3. Tony Martinez Quintet, Ican (RCA)
Tony Martinez was a bandleader and vibraphonist whose names pops up occasionally in the context of Los Angeles Latin music.

On this early Latin jazz recording (ca. ‘54), Martinez leads his razor-sharp quintet through a classic Eddie Cano composition, with the great Cano himself handling piano duties. “Ican” is the template for the dark, exotic strain of Latin jazz that found favor in post-War California nightclubs (see also Roscoe Weathers) – both Cano and Martinez whip through their parts with the kind of crazed, infernal energy that must have spooked the bourbon ‘n’ pineapple crew down at PJ’s.

“Ican” was later covered with characteristic elan by conguero Poncho Sanchez (who’s kept the spirit of West Coast Latin jazz alive in recent decades) on his Bien Sabroso album.

Posted in Latin | 15 Comments

The Shingaling

The Shingaling, like the term “boogaloo,” refers to two separate (but related) mid-’60s pop phenomena.

There’s the “shingaling” synonomous with Latin Soul – jazzed-up guajiras and mambos with an R&B kick, sung in English and Spanish by younger Nuyoricans. Possibly more familiar, though, is the “shingaling,” the peculiar evolution of ’60s soul dance music shortly before the polyrhythmic funk of “Cold Sweat”-era James Brown changed everything. It sustained a tradition of dancefloor lyrics, though it was arguably more sophisticated than the R&B styles that preceded it. It had big, jazzy horn riffs, it looked good in mod suits and it had a walloping beat. And, most of all, it was just crazy danceable.

1. Gene Waiters, Shake and Shingaling (part 1) (Fairmount)
All the requisite ingredients are here: the horns, the titantic drum fill, the lyrics about keeping “it” moving. Spiced with guitar and some churning organ, “Shake and Shingaling” is the essence of shingaling soul.

“Shake and Shingaling” absolutely brims with the confidence that comes from being part of the New Breed, that elite, vague club that once carried a great deal of currency, even if only in the lyrics of contemporary ’60s soul music.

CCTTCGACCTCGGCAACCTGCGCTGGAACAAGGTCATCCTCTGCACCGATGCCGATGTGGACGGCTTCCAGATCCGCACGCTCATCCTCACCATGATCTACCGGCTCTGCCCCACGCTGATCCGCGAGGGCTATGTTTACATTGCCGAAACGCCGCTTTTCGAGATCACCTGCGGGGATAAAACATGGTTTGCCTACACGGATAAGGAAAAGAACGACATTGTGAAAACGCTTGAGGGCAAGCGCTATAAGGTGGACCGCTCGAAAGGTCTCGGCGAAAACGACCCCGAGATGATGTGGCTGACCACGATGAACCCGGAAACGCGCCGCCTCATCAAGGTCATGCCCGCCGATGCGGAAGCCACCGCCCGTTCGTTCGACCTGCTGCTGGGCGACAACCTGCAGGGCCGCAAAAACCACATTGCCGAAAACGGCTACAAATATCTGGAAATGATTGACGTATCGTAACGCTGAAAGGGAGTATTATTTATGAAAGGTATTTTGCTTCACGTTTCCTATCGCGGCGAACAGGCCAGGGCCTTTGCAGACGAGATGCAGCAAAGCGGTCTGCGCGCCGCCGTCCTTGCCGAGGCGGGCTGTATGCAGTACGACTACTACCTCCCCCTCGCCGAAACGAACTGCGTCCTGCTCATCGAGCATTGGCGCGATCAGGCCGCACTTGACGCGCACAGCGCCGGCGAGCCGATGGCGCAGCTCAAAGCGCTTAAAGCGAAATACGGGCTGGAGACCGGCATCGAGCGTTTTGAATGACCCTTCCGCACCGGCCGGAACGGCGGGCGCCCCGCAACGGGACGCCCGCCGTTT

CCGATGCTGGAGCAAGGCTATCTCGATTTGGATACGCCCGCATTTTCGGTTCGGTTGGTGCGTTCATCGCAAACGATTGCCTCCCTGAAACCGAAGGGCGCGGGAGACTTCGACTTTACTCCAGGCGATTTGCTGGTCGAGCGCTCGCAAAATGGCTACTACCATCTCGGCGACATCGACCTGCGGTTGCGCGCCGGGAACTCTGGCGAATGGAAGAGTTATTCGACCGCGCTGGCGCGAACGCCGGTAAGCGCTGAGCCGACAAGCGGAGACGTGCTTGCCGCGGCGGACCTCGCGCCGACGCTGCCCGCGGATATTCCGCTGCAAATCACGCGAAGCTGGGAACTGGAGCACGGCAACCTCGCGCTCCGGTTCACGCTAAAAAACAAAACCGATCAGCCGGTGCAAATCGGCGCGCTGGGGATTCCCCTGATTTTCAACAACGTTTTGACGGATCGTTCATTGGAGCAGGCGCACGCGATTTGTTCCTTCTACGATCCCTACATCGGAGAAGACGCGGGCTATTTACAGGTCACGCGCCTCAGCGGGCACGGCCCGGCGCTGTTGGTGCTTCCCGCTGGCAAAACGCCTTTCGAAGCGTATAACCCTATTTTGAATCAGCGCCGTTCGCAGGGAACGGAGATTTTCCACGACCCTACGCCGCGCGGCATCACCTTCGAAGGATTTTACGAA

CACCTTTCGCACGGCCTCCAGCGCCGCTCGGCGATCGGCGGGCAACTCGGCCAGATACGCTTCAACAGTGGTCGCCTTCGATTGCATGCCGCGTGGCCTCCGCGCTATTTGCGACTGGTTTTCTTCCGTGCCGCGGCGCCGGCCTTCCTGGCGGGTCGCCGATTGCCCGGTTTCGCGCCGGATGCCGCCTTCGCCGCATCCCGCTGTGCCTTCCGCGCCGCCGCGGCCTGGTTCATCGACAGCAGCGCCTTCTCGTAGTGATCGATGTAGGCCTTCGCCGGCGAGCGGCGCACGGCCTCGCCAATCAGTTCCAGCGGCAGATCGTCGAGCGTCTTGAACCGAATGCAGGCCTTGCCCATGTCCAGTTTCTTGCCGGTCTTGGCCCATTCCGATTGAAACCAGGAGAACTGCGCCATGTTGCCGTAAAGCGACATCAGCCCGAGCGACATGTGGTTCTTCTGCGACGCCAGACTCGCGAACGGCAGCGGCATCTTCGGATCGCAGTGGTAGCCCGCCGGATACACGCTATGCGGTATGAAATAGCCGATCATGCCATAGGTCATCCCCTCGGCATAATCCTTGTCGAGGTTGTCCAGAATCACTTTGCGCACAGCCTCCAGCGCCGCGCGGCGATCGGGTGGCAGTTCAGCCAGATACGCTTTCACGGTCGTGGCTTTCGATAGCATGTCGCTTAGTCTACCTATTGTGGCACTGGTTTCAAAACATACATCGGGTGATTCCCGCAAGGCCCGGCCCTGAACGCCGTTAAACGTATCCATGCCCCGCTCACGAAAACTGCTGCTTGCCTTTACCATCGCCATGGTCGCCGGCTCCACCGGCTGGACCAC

2. Carl Holmes and the Commanders, Soul Dance No. 3 (Blackjack)
Carl Holmes – talented guitarist, screamer, and a kind of tightly wound version of Wilson Pickett – here conjures the transcendent 1966 blare of American dancefloor mojo.

Carl Holmes led various R&B and soul combos throughout the the 1960s and ’70s, and toured the Mid-Atlantic extensively, including my old stomping grounds south-central Pennsylvania. (See the fantastic Funky 16 Corners for more info on Carl Holmes.)

3. Bobby Sax, Sock It (DePlace)
1969′s “Sock It” is, even for the style, exceptional.  Monumental slabs of echo, horns and drums are its component parts.  Sound bleeds from its every channel.

The Washington DC-based saxophonist and vocalist Bobby “Sax” Hughes’s discography extends well into the ’70s, and includes a number of other hard-edged soul and R&B 45s, though none with quite the same heart-pounding tempo or needle-in-the-red volume levels as “Sock It.”

Posted in Soul | 8 Comments

New at the Lonely Beat:


A bit "Lotus Land," a bit "Key Largo," Dizzy Gillespie's "Rumbola" is rarely-heard side, recorded in 1954, and a lovely example of dark jazz noir in an exotic Latin setting.